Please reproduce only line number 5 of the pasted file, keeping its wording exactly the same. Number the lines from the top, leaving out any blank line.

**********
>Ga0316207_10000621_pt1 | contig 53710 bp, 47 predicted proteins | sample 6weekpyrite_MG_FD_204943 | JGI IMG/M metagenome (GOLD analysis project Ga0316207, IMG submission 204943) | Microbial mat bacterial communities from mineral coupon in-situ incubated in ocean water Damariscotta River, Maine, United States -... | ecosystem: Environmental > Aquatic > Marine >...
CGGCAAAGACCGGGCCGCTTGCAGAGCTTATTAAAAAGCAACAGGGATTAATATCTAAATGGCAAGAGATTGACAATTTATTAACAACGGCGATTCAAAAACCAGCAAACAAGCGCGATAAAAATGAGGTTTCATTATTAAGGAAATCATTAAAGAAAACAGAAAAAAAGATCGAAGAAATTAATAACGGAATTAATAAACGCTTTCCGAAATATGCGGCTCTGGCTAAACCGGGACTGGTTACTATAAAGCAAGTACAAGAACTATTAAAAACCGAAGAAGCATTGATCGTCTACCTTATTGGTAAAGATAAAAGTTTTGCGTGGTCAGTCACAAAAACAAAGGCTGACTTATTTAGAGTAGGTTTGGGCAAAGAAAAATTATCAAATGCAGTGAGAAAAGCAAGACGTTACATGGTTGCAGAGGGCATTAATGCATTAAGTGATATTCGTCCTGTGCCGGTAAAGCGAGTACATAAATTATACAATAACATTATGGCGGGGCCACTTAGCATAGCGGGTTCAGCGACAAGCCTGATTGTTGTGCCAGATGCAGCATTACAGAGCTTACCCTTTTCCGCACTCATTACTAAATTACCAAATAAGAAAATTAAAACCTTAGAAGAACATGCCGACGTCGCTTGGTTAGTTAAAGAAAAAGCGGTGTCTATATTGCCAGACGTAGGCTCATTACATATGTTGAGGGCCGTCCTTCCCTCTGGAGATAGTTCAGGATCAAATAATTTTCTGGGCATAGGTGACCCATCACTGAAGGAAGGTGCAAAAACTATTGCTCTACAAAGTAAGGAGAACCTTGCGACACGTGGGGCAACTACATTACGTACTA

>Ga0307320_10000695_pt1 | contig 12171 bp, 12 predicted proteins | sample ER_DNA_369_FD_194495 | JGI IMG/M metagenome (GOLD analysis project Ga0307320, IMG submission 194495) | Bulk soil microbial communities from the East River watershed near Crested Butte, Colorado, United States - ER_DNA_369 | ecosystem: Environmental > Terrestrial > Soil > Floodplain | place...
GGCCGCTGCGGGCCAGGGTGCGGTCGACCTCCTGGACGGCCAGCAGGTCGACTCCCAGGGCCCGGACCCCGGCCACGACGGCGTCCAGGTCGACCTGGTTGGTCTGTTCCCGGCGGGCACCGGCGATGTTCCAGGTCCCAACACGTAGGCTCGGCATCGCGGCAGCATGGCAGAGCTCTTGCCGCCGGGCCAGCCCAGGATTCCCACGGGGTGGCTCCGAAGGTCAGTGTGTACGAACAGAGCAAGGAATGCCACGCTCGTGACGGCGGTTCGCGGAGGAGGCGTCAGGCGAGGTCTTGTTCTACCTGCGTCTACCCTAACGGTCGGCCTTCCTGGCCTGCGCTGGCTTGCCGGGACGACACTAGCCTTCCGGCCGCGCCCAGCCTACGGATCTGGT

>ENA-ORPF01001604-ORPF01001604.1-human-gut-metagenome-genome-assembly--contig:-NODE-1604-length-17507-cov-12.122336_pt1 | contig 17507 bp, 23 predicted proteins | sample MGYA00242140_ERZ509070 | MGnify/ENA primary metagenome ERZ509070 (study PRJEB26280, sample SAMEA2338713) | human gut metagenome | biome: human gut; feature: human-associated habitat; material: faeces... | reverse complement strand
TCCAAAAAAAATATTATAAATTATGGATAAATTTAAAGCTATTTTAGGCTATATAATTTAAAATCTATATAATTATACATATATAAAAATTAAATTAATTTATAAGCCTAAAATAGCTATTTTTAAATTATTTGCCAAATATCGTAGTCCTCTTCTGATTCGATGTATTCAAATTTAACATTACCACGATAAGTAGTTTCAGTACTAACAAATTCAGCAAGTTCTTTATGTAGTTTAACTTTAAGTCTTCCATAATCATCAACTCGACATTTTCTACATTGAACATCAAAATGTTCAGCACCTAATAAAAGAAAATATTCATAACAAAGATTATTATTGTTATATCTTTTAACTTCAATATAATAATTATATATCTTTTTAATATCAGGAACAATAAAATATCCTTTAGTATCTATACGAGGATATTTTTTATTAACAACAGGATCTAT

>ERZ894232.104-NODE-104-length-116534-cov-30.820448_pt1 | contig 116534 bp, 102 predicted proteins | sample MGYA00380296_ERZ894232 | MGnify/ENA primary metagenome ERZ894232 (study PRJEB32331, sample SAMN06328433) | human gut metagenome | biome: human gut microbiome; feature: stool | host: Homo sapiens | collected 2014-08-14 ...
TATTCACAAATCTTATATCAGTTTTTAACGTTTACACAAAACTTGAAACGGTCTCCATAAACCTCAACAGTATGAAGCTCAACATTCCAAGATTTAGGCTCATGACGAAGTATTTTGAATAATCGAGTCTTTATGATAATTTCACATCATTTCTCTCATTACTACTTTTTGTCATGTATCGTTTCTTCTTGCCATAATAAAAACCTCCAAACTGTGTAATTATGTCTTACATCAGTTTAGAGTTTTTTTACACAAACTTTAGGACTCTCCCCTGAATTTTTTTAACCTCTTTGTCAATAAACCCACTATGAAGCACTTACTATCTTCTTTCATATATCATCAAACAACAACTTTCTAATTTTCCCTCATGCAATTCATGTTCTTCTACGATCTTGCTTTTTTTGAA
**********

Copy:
>ENA-ORPF01001604-ORPF01001604.1-human-gut-metagenome-genome-assembly--contig:-NODE-1604-length-17507-cov-12.122336_pt1 | contig 17507 bp, 23 predicted proteins | sample MGYA00242140_ERZ509070 | MGnify/ENA primary metagenome ERZ509070 (study PRJEB26280, sample SAMEA2338713) | human gut metagenome | biome: human gut; feature: human-associated habitat; material: faeces... | reverse complement strand